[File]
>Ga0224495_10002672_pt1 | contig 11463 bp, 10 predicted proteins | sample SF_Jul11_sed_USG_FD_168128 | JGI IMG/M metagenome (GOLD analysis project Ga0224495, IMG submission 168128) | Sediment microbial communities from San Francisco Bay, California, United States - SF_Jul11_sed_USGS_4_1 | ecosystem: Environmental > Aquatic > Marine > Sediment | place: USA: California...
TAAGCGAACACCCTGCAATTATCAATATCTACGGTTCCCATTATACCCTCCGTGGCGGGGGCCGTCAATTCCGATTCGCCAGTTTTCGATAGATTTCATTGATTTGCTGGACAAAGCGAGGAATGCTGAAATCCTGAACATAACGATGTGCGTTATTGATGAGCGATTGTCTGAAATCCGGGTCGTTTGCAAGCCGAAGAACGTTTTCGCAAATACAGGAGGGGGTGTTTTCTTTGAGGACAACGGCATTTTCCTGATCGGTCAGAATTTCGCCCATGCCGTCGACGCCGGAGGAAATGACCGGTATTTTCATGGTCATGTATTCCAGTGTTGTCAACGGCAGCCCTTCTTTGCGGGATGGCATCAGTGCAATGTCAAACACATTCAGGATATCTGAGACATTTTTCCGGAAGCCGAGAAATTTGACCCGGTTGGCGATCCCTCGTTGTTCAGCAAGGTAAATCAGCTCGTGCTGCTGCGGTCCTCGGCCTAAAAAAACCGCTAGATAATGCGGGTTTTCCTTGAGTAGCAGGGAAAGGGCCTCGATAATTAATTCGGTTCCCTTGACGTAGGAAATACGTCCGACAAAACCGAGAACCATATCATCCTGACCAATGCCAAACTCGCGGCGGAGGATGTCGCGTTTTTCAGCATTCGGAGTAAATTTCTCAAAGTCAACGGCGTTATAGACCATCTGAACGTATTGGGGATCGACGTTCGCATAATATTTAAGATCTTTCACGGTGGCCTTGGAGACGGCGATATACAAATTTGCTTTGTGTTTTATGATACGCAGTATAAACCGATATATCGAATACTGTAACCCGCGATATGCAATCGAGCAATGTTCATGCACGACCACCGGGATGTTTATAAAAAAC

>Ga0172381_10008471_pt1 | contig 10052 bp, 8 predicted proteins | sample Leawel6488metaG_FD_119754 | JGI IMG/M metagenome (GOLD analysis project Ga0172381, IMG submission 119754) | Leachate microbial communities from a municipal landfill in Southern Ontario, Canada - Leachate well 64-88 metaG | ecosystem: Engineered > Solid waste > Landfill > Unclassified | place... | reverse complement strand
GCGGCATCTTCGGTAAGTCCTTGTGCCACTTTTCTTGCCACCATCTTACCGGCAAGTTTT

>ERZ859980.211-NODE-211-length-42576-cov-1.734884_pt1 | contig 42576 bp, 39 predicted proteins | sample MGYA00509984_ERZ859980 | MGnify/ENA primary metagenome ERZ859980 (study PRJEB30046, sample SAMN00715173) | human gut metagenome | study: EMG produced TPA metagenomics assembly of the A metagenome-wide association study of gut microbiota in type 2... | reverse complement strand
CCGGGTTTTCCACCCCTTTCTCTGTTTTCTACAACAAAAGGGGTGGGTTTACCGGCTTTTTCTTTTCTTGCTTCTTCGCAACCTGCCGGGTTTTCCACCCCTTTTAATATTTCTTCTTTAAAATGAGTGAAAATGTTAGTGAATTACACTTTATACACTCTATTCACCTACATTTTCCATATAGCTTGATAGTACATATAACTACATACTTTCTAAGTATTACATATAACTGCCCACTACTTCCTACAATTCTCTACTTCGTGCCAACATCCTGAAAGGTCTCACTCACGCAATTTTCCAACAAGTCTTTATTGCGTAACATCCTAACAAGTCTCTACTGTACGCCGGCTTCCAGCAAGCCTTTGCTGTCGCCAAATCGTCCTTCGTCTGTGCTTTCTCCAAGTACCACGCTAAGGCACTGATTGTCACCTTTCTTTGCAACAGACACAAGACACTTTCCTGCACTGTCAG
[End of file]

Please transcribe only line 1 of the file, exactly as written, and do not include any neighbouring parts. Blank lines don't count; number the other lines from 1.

>Ga0224495_10002672_pt1 | contig 11463 bp, 10 predicted proteins | sample SF_Jul11_sed_USG_FD_168128 | JGI IMG/M metagenome (GOLD analysis project Ga0224495, IMG submission 168128) | Sediment microbial communities from San Francisco Bay, California, United States - SF_Jul11_sed_USGS_4_1 | ecosystem: Environmental > Aquatic > Marine > Sediment | place: USA: California...